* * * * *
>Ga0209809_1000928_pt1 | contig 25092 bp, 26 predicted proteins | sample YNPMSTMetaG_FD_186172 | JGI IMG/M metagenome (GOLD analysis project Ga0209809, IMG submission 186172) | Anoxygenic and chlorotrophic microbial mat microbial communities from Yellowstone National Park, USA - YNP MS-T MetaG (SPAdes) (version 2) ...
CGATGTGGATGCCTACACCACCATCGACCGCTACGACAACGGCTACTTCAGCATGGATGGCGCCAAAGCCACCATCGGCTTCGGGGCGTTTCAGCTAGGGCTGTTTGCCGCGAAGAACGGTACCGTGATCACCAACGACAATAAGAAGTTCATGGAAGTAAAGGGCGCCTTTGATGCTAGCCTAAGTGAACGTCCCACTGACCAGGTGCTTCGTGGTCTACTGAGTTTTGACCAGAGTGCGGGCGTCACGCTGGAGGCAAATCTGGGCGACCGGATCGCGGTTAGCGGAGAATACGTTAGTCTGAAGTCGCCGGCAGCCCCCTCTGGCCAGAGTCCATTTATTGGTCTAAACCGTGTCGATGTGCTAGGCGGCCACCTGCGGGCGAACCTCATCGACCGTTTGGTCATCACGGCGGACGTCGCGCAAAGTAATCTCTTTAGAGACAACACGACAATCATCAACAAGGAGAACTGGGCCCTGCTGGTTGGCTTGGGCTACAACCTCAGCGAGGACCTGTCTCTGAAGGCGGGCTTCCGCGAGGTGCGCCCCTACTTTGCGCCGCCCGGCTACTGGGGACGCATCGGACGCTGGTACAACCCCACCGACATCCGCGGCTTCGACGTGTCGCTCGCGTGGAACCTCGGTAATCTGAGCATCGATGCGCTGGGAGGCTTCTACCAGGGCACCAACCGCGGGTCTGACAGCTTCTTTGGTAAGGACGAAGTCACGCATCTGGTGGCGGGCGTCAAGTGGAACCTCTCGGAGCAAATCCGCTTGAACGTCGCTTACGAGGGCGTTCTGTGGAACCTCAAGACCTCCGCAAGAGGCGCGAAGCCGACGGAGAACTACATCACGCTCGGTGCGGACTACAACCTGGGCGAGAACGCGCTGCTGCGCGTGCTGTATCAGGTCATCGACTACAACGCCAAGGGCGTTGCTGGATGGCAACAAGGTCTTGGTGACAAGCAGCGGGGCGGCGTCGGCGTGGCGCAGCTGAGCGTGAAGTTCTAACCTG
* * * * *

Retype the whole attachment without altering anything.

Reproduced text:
>Ga0209809_1000928_pt1 | contig 25092 bp, 26 predicted proteins | sample YNPMSTMetaG_FD_186172 | JGI IMG/M metagenome (GOLD analysis project Ga0209809, IMG submission 186172) | Anoxygenic and chlorotrophic microbial mat microbial communities from Yellowstone National Park, USA - YNP MS-T MetaG (SPAdes) (version 2) ...
CGATGTGGATGCCTACACCACCATCGACCGCTACGACAACGGCTACTTCAGCATGGATGGCGCCAAAGCCACCATCGGCTTCGGGGCGTTTCAGCTAGGGCTGTTTGCCGCGAAGAACGGTACCGTGATCACCAACGACAATAAGAAGTTCATGGAAGTAAAGGGCGCCTTTGATGCTAGCCTAAGTGAACGTCCCACTGACCAGGTGCTTCGTGGTCTACTGAGTTTTGACCAGAGTGCGGGCGTCACGCTGGAGGCAAATCTGGGCGACCGGATCGCGGTTAGCGGAGAATACGTTAGTCTGAAGTCGCCGGCAGCCCCCTCTGGCCAGAGTCCATTTATTGGTCTAAACCGTGTCGATGTGCTAGGCGGCCACCTGCGGGCGAACCTCATCGACCGTTTGGTCATCACGGCGGACGTCGCGCAAAGTAATCTCTTTAGAGACAACACGACAATCATCAACAAGGAGAACTGGGCCCTGCTGGTTGGCTTGGGCTACAACCTCAGCGAGGACCTGTCTCTGAAGGCGGGCTTCCGCGAGGTGCGCCCCTACTTTGCGCCGCCCGGCTACTGGGGACGCATCGGACGCTGGTACAACCCCACCGACATCCGCGGCTTCGACGTGTCGCTCGCGTGGAACCTCGGTAATCTGAGCATCGATGCGCTGGGAGGCTTCTACCAGGGCACCAACCGCGGGTCTGACAGCTTCTTTGGTAAGGACGAAGTCACGCATCTGGTGGCGGGCGTCAAGTGGAACCTCTCGGAGCAAATCCGCTTGAACGTCGCTTACGAGGGCGTTCTGTGGAACCTCAAGACCTCCGCAAGAGGCGCGAAGCCGACGGAGAACTACATCACGCTCGGTGCGGACTACAACCTGGGCGAGAACGCGCTGCTGCGCGTGCTGTATCAGGTCATCGACTACAACGCCAAGGGCGTTGCTGGATGGCAACAAGGTCTTGGTGACAAGCAGCGGGGCGGCGTCGGCGTGGCGCAGCTGAGCGTGAAGTTCTAACCTG